In mid-December I was contacted by Rei Rea, inquiring about the possibility of a review. While I always give a look and listen to emails I receive, I was particularly captivated by the unique fusion of sounds and visuals. You see, Rei Rea serves as the musical output of visual artist Christian Dubé. With knowledge of his works as a painter and general madman, it’s impossible to listen to “Selected Works I: Still Suns” without imagining the music as some kind of visual music. While I often experience music in colors and patterns, it’s rare that I imagine the creator using some sort of sonic brush strokes, but this album makes perfect sense in that context.
Drone and noise are terms that come to mind, but Rei Rea’s work rarely commits itself to an easily categorized set of sounds. Instead, the elements of each song leave trails through multiple sets of sounds, frequently unsettling and troubling, but rarely horrific, allowing an experience that is unique while still relatively familiar. I find this album is one that either warrants headphones or a great sound system, as immersing oneself in the anxiety-inducing atmospheres here yields far greater results than simply dipping one’s toes in it. Tracks like “Throne of Papa” introduce just enough beauty to keep the listener optimistic, if not even instilling a sense of euphoria. This elation is mostly to balance out the dread, which comes in waves between the moments of respite. Still, this is not the relentless horror of so many artists working with noise. This is more of the monotony of working for life only to die poor. This is a sonic painting in broad strokes of grey, brown, rust red, and black. Pain and suffering are present, but are accompanied by the small joys and moments of personal satisfaction. Perhaps Rei Rea is exactly this outlet for Dubé, the place away from the chaos.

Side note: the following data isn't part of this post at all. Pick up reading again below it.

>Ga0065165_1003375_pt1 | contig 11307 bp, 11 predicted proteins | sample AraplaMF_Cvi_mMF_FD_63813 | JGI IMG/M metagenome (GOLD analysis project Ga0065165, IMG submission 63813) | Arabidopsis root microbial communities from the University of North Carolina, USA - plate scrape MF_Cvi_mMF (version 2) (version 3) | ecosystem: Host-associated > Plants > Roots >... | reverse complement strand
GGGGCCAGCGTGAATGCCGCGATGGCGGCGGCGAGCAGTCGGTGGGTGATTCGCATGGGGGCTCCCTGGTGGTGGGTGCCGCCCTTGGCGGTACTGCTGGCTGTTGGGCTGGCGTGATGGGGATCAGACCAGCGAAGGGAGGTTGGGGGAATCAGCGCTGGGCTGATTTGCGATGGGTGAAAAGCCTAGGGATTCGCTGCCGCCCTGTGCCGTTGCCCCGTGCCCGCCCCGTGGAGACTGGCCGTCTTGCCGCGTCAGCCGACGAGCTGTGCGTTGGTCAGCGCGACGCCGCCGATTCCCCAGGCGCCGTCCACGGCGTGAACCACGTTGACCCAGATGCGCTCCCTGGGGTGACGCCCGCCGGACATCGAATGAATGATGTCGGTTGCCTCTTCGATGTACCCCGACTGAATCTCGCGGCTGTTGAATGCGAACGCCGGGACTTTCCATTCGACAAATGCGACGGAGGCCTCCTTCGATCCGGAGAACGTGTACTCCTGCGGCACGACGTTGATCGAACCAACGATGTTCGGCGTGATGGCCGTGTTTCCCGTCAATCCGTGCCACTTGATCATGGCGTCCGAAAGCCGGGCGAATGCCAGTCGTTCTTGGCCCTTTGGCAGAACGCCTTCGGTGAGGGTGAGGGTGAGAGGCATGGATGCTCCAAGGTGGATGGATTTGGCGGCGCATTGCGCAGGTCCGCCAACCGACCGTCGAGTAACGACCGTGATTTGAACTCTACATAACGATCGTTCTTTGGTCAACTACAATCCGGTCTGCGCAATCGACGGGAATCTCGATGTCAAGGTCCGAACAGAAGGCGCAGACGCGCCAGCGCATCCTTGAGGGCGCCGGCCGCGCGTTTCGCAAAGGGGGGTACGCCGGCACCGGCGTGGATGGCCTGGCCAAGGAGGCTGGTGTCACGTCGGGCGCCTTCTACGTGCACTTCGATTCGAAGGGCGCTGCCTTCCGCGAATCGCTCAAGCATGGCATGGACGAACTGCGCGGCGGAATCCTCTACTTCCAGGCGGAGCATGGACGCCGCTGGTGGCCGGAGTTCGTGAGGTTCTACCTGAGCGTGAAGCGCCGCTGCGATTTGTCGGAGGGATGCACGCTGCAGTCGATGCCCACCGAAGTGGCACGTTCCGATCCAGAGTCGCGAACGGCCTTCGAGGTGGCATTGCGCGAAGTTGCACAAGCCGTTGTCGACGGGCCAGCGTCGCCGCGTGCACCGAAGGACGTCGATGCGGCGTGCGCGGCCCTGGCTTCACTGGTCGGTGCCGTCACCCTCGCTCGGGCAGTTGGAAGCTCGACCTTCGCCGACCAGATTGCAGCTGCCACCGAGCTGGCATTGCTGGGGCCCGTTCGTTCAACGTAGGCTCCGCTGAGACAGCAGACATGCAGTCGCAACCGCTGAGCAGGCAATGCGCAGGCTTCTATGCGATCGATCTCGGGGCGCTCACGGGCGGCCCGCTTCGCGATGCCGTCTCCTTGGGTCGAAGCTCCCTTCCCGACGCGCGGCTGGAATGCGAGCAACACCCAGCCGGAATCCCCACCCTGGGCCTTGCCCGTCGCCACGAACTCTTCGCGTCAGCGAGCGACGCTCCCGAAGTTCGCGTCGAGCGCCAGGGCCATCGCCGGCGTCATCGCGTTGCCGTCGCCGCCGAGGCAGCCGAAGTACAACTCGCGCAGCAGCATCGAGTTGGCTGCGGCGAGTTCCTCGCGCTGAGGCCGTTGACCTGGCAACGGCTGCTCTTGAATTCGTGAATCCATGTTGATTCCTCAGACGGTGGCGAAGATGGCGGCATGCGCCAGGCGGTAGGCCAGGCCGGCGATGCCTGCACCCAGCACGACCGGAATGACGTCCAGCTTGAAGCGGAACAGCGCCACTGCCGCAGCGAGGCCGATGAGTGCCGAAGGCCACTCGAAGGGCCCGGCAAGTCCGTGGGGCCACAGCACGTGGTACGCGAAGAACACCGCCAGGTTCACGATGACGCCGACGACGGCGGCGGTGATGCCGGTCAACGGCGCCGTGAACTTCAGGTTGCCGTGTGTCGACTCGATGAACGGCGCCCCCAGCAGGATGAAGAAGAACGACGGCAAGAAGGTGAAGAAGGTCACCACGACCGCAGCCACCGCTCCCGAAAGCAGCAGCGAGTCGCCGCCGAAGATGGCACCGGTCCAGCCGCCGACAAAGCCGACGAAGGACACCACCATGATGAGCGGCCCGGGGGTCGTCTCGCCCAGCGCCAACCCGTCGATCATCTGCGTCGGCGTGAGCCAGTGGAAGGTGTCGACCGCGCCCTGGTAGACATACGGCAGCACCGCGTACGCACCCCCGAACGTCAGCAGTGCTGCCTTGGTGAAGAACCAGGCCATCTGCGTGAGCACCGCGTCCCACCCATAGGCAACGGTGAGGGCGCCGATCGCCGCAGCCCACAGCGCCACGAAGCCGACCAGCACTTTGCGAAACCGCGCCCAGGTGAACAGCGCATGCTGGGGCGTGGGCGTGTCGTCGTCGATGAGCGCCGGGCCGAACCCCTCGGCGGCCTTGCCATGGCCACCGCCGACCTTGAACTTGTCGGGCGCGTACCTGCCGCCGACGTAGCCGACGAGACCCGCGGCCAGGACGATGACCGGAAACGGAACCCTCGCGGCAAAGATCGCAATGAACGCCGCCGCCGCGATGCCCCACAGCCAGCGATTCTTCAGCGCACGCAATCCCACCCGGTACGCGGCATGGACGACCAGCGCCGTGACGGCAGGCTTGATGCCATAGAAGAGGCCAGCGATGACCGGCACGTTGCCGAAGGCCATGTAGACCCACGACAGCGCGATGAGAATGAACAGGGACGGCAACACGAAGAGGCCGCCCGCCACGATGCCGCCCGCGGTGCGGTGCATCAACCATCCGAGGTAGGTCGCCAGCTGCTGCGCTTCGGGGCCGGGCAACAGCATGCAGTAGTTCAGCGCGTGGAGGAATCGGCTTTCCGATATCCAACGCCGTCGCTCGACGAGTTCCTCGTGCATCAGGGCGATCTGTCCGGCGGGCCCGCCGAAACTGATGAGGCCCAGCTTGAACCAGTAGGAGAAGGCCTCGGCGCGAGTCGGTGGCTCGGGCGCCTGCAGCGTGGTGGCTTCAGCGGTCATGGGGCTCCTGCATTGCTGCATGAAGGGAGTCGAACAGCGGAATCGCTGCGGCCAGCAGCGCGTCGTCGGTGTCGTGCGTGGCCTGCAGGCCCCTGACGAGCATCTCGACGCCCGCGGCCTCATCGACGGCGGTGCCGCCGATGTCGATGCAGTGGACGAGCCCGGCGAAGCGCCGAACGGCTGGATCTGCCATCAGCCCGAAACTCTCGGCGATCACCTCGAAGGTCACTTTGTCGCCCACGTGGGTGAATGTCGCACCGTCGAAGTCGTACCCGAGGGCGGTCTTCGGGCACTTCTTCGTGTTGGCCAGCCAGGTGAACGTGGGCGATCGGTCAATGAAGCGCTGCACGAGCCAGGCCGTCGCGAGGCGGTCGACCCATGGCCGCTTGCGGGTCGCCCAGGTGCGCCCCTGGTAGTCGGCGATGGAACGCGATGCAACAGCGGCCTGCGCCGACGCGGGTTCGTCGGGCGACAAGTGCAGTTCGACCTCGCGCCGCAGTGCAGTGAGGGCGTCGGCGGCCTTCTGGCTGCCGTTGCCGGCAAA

The artist recommended pairing this album with an IPA, but I’ve been quite under the weather lately and have not been able to drink much of anything other than tea. That said, I’ll recommend the exact beer he shared with me in an email conversation. It’s not locally available for me, but he says it’s quite potent. Rei Rea recommends drinking Le Castor Brewing Company’s Yakima IPA. It’s a Montreal-based brewery, so those of us in the United States might struggle to find it, but I hope my friends up north can enjoy a bottle while listening to this album. Cassette copies are available from Union Finale, and each tape comes with a large poster of the album art, making it a total steal. Stream the album here if my words aren’t enough to convince you.